Saturday, October 30, 2010

Wednesday, October 20, 2010

DRE Recognized as Expert Witness

In Sequatchie County Assistant District Attorney David Shinn succeeded in a jury trial in Circuit Court in qualifying Drug Recognition Expert Paul Howard as an expert witness. Once Deputy Howard testified about the results of the HGN and other testimony about drug impaired eye movements, the defendant changed his plea to guilty as charged.

Prescription drug DUI issue in the USA Today

The USA Today includes an article which focuses on a case from Florida. The problem of proving impairment, when the impairment comes from prescription drugs is the issue. Read about it at:

http://www.usatoday.com/news/nation/2010-10-17-dui-drugs_N.htm

Sunday, October 17, 2010

In the news 2

The Tennessean ran a nice article today about drugged driving issues. I gave a hint as to where we are going in the next Legislative session in which the DA's Conference is going to push to end the privilege or refusal to test for multiple DUI offenders.
Read it at:

http://www.tennessean.com/article/20101017/NEWS01/10170360/Rise+in+drugged-driving+crashes+brings+call+for+tougher+laws

Wednesday, October 13, 2010

In the News

Nancy Ammons at WSMV tv has been running a series of stories about the ten year gap period in our DUI law. The first story Friday was about a vehicular homicide guy, who got out of prison after 13 years and was then a first offender. The second was about a DUI 10th offender, who was only a 2nd due to a 10 year gap in prior convictions. The third was an interview with me. Read about it at:
http://www.wsmv.com/news/25385218/detail.html

Monday, October 11, 2010

Wednesday, October 6, 2010

World reknown burn specialist killed by impaired driver


In Dallas, Texas, Dr. Gary Pardue was riding his motorcycle at 7:30 a.m., wearing his helmet and protective gear. Dr. Pardue was a burn specialist at U.T. Southwestern. He was struck by a car driven by a 24 year old, who has been charged with intoxication manslaughter.
After the 9/11 attacks Dr. Pardue arranged a much needed delivery of skin replacement to New York City to treat those burned in the attack. In 1998 Dr. Pardue was recognized as Physician of the Year.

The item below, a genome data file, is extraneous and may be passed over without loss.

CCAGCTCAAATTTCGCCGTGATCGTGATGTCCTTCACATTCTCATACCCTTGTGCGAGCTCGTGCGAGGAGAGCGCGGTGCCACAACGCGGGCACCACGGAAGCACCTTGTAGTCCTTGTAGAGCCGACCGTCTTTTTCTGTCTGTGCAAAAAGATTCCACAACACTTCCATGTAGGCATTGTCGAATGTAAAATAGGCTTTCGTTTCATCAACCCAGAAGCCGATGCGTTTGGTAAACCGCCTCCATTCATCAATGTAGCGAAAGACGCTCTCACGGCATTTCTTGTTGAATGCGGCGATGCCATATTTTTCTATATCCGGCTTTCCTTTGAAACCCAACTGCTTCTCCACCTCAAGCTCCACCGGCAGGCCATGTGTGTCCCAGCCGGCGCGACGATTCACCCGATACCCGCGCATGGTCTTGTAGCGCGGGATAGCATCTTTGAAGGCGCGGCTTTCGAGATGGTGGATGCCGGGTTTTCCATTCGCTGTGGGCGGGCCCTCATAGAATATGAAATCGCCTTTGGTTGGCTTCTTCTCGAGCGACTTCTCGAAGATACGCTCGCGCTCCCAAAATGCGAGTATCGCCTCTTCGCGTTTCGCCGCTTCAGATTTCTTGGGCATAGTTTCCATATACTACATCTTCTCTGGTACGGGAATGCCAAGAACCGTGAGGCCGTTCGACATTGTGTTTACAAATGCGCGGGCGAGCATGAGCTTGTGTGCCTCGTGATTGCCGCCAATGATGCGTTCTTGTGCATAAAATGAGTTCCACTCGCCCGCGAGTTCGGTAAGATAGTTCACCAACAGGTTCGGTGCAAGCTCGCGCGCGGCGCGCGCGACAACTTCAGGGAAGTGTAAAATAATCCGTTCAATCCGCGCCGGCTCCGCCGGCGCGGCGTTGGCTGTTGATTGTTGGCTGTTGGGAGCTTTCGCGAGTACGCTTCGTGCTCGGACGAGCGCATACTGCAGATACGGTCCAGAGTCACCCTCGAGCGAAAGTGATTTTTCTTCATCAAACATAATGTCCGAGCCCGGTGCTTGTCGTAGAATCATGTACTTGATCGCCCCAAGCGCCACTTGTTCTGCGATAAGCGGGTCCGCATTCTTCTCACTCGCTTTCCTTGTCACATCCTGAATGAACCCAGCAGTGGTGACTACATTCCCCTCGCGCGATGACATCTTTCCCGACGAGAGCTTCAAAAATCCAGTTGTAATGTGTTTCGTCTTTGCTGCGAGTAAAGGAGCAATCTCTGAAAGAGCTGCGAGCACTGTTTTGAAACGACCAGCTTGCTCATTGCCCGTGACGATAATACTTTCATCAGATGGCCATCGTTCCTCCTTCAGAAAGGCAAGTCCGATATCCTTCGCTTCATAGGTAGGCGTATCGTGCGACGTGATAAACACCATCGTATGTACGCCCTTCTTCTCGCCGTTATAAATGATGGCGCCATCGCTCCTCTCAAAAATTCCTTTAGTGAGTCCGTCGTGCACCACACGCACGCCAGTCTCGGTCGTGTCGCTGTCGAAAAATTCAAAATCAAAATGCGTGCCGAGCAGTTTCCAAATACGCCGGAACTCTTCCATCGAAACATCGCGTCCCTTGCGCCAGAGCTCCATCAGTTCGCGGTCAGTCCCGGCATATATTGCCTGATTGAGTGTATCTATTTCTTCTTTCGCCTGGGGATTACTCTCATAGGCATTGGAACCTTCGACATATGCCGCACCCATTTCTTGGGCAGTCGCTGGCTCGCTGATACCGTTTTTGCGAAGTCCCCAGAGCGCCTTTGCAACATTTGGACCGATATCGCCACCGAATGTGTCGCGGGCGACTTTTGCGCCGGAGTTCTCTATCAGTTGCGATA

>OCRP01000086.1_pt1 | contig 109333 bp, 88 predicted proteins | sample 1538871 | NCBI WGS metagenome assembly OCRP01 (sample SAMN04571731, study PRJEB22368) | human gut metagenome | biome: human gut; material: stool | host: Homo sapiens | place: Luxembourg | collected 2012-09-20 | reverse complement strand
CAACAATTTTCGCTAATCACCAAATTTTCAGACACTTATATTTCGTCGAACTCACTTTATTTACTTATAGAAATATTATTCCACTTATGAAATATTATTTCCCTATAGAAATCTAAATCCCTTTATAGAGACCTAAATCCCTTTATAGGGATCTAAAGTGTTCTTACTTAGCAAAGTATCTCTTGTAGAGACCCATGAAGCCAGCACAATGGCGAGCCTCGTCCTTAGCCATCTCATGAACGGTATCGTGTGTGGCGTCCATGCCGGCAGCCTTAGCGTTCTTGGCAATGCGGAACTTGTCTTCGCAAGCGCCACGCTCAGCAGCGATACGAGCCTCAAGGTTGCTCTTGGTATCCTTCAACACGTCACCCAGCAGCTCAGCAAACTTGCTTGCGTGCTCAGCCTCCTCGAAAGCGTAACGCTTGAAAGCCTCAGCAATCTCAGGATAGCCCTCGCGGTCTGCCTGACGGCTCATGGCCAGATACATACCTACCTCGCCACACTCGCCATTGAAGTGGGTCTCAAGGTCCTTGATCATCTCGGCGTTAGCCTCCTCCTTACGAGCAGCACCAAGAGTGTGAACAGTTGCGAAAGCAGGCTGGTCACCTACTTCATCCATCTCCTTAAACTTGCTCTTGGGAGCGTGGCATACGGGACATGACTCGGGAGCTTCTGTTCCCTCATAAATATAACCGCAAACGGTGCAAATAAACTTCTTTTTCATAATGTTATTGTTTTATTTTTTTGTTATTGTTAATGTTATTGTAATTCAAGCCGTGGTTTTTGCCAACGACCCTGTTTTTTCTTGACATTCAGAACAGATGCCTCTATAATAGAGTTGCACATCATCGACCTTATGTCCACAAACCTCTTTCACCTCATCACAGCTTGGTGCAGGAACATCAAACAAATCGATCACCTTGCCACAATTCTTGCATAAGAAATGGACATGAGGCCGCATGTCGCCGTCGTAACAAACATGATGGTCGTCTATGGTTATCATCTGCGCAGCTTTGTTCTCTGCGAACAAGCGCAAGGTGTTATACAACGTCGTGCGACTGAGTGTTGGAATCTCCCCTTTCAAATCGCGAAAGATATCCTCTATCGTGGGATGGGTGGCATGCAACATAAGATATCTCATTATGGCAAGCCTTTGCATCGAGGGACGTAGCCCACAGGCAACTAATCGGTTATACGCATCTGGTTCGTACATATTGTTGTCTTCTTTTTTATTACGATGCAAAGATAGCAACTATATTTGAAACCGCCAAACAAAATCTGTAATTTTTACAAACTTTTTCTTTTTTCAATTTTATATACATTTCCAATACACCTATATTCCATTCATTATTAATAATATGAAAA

His journey ended abruptly, but his contributions to society will continue due to his great work with burn victims and as a leader and educator.

15 year sentence for Aggravated Vehicular Homicide

An Elizabethton man pled guilty and recieved a 15 year sentence, which is the minimum for aggravated vehicular homicide. James Allen Griffey had two prior DUI convictions.
In the case he weaved onto the right shoulder, overcorrected, crossed the centerline and slammed into a motorcycle driven by James Gano of Ohio.
Griffey had a .06 BAC and had four drugs in his system: diazepam, nordiazepam, meprobromate and carisoprodol.
Read the complete article in the Johnson City Press at:

http://www.johnsoncitypress.com/News/article.php?ID=81774

Monday, October 4, 2010

Newsletter Available

The 32nd issue of the DUI NEWS is available on our website at: http://dui.tndagc.org

It includes a discussion concerning the 1966 Schmerber desicion by The U.S.Supreme Court, which permitted mandatory blood draws in DUI cases; new case law, information about inhalant abuse and Court decisions including plea agreements in vehicular homicide and assault cases.

Hope it is helpful.

Friday, October 1, 2010

New DUI Decisions from the Court of Criminal Appeals

State v Berry http://www.tsc.state.tn.us/OPINIONS/tcca/PDF/103/BerryRickyNOPN.pdf

Berry passed a police cruiser going the opposite direction. When he did he ran off the roadway and hit the curb. The officer turned around, pulled him over and found an impaired driver. Berry went to trial and was convicted for his 3rd DUI. The Court gave him 200 days in the slammer to think it over.

State v Patterson
http://www.tsc.state.tn.us/OPINIONS/TCCA/PDF/103/State%20vs%20Larry%20J%20Patterson.pdf

Patterson was driving so badly that a fireman pulled him over. The fireman flashed his lights and honked his horn until he stopped. The fireman, also an E.M.T., discovered Patterson had tipped back a few too many. When Patterson realized the fireman was not an officer, he peeled out and nearly hit him. When officers found him later Patterson locked himself in his car. He's locked in the jail now.